through October 1, 2016
Clare Boothe Luce had quite a life. Possibly better known for being a suffragette than a playwright, she had been deeply into politics and journalism. Her husband controlled many major publications including Life Magazine, and she served as Managing Editor of Vanity Fair. She hobnobbed with the NYC upper class and the ladies who lunched. When Eisenhower became president she was appointed Ambassador to Italy and later on to Brazil. Before WWII, in 1936, she wrote this play about a group of upper class ladies who were, on the surface, good friends. And that’s where the tale starts to wind.
Johnna Barrett Mitchell directed this all-female cast of more than 18 players who can dish the dirt, twist the facts, and try to get on with life as it was for them all. Janie Young, Sarah Humphrey and Eileen Magee Hilling play three principal roles, while the strumpet is played by Jessie Kuipers and the nose-in-the-air Countess is Phyllis Giller.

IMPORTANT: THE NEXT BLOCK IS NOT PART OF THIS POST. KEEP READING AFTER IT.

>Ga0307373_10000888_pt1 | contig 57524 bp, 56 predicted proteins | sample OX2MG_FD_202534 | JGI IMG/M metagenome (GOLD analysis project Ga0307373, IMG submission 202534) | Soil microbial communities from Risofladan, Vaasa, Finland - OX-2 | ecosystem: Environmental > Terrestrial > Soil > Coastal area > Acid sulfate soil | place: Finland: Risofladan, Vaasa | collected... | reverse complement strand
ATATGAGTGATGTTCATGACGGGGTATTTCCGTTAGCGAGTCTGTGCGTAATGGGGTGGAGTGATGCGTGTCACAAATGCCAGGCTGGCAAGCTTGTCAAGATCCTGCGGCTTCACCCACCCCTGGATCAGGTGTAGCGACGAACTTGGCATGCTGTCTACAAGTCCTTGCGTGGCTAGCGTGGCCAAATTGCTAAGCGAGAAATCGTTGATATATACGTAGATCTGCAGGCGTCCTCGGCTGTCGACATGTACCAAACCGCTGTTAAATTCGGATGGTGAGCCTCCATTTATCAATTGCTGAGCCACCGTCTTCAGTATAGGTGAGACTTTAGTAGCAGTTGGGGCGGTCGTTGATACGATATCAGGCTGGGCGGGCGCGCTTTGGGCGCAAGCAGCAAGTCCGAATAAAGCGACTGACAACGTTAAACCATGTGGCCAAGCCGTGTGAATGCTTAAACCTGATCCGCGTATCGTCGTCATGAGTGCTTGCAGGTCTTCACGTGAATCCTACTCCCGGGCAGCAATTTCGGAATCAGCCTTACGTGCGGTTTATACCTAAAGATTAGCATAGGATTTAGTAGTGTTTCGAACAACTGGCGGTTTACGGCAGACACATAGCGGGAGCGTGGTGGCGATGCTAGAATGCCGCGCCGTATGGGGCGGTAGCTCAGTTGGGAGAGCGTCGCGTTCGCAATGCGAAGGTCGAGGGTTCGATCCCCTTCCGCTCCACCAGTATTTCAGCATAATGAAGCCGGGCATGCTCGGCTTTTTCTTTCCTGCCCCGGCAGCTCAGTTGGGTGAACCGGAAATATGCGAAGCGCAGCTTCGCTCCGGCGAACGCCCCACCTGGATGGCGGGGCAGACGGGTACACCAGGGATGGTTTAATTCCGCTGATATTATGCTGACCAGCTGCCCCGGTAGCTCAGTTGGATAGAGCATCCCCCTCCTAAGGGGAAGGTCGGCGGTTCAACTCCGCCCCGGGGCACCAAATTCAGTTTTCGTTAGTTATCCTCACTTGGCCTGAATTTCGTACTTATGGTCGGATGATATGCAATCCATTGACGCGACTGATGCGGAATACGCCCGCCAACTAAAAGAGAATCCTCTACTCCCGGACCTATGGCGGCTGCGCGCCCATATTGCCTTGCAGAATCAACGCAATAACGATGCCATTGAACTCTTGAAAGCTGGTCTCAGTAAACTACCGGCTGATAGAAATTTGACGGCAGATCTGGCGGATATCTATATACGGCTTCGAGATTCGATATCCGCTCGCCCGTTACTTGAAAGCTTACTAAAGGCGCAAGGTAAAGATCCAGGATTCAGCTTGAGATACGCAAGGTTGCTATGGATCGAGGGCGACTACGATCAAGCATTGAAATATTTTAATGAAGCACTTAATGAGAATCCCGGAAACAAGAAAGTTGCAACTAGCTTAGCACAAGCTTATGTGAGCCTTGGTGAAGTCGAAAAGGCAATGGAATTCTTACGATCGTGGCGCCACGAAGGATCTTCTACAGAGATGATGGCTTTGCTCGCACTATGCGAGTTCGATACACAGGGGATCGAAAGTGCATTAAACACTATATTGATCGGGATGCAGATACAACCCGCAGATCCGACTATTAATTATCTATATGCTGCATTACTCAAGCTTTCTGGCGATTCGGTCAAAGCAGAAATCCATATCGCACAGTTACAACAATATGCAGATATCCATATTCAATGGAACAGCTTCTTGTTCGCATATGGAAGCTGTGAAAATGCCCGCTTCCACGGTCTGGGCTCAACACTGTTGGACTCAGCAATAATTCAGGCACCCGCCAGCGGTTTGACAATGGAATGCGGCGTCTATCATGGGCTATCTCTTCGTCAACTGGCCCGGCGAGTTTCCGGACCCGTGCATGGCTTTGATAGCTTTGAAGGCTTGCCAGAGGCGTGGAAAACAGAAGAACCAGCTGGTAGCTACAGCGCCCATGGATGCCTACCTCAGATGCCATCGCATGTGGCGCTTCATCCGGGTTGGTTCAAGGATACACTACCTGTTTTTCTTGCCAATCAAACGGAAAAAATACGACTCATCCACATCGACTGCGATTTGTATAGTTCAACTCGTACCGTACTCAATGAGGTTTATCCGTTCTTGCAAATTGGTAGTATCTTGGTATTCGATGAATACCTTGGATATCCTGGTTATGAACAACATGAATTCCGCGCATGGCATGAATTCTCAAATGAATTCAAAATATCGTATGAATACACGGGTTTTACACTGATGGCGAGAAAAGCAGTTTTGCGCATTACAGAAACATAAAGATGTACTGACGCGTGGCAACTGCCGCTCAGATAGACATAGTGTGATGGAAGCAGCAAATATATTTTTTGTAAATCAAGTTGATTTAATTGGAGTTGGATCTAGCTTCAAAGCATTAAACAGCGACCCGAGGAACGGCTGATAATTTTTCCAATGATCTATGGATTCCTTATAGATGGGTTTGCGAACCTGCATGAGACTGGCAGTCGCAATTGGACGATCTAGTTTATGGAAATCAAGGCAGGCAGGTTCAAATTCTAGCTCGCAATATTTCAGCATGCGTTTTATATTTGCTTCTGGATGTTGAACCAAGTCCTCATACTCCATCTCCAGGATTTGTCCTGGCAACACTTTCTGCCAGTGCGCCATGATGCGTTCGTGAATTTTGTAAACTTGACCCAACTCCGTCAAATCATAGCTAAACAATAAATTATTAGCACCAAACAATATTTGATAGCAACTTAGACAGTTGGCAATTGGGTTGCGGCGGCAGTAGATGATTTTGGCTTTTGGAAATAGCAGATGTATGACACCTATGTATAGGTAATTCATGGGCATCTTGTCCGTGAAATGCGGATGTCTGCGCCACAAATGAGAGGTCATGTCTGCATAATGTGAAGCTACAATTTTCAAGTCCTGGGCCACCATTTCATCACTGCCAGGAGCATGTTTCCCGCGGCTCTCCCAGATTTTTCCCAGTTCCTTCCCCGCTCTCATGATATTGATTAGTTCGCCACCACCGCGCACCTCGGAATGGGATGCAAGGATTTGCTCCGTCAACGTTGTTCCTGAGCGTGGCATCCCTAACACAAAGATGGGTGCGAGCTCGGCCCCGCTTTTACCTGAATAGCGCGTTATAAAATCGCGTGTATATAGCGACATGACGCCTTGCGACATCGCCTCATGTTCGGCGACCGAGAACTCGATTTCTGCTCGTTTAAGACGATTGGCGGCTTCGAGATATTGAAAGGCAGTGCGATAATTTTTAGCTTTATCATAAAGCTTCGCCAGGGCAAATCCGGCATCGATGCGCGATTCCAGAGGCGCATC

The underlying story line is about a woman’s place in society in those days. For it was a time when women got married, had children, cooked food, and did homework. As late is the 1950s in schools across America the boys all took Shop classes while the girls took Home Economics. It wasn’t until Rosie became a riveter that doors started to really open more.
The show is probably more of a chick thing than a guy opus. But, if you can remove yourself from the sports and political fertilizer out there, and try to see things through the eyes of another, then you’ll get it.
Act3 is located right in Sandy Springs behind Trader Joe’s and easy to get to free parking. More info and times and tickets at Act3Productions.org